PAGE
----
The Effects of Banning the Social Network VK in Ukraine Cover Image

The Effects of Banning the Social Network VK in Ukraine
The Effects of Banning the Social Network VK in Ukraine

Author(s): Anton Dek, Kateryna Kononova, Tatyana Marchenko
Subject(s): Politics, Media studies, Security and defense, ICT Information and Communications Technologies
Published by: NATO Strategic Communications Centre of Excellence
Keywords: Ukraine; social networks; VKontakte; security; ideological posts;
Summary/Abstract: In May 2017, the President of Ukraine put into effect a decision of the National Security and Defence Council (NSDC) to impose economic sanctions on 468 Russian companies. The largest Russian social network, VKontakte (VK), was banned, among others. Because of the ban, the audience for VK in Ukraine decreased significantly and the social network site dropped out of the top ten most popular sites in the country. To better understand the effects of the VK ban, a study was organised to monitor changes in posting dynamics, to analyse user demographics before and after the ban, and to identify the rhetoric used in posts before and after the ban. The dataset includes more than 300,000 Ukrainian VK user profiles. Because the ban does not apply to the territories occupied by Russia, the study examined two target regions: government controlled areas (GCA) subject to the ban, and non-government-controlled areas (NGCA) where the ban was not imposed. The study took place between 1 May 2016 and 14 June 2018. This period was divided into three intervals: before the ban, the first ‘user exodus’, and the second ‘user exodus’. Our analysis shows that VK is markedly less popular in the area controlled by the Ukrainian government (19% less, compared to NGCA). However, those few users left after the ban are more active, producing 4.37 times as much content as those in non-governmentcontrolled-areas. Moreover, these VK profiles are more densely connected. To study the rhetoric appearing in user posts, we used a clustering algorithm that could identify accounts posting about ideological issues. When compared with the majority of other profiles, the characteristics of ideological posts stood out. Before the ban a typical VKuser would write, on average, one post every four days; after the ban the frequency dropped to one post every ten days. Ideological users55 were notably more active — they wrote four posts per day before the ban and 1.6 posts after the ban. Ideological users were also significantly more connected — after the ban the average number of friends for an ideological user grew from 197 to 501, and such users subscribed to 2.25 times more groups than typical VK-users. Our analysis of reposts from ideological groups showed that although the number of users decreased by a factor of three, the activity level of these groups remained unchanged. However, taking into account that most pro-Ukrainian groups left VK after the ban, those who continued to use the network were increasingly posting to an echo-chamber. We conclude that the VK ban was effective in some ways. The network lost a significant portion of its audience and its popularity decreased, but those users who retained their VK profiles after the ban became more connected on average and began consuming more information from a greater number of groups. Despite the fact that the number of ideological users also dropped, those who continued to use VK lost their opposition, so rhetoric became less diverse.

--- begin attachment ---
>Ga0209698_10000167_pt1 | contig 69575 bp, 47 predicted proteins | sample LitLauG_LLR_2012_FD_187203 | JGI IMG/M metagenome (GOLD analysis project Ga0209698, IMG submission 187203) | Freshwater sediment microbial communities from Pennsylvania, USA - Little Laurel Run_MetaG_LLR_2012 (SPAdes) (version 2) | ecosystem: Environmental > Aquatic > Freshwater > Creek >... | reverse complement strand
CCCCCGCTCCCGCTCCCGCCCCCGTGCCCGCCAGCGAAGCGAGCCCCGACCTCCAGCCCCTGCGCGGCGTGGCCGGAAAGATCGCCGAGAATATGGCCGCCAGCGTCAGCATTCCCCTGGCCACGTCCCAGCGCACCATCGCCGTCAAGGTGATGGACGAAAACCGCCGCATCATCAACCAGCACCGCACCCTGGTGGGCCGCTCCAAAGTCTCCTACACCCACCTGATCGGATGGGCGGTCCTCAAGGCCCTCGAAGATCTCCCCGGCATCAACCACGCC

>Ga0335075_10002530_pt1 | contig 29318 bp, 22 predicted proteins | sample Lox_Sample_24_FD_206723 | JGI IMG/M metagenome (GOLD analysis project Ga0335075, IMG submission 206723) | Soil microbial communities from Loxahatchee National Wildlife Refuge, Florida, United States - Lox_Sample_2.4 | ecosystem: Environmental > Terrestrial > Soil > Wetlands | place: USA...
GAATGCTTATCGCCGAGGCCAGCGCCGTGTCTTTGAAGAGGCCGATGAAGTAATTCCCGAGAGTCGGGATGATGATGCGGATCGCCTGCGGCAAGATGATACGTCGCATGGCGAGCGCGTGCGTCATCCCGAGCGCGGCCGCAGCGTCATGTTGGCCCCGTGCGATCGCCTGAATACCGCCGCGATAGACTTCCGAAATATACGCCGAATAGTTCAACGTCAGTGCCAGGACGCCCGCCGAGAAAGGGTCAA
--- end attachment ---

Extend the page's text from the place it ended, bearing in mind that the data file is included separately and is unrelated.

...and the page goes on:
• Page Range: 39-59
  • Page Count: 21
  • Publication Year: 2019
  • Language: English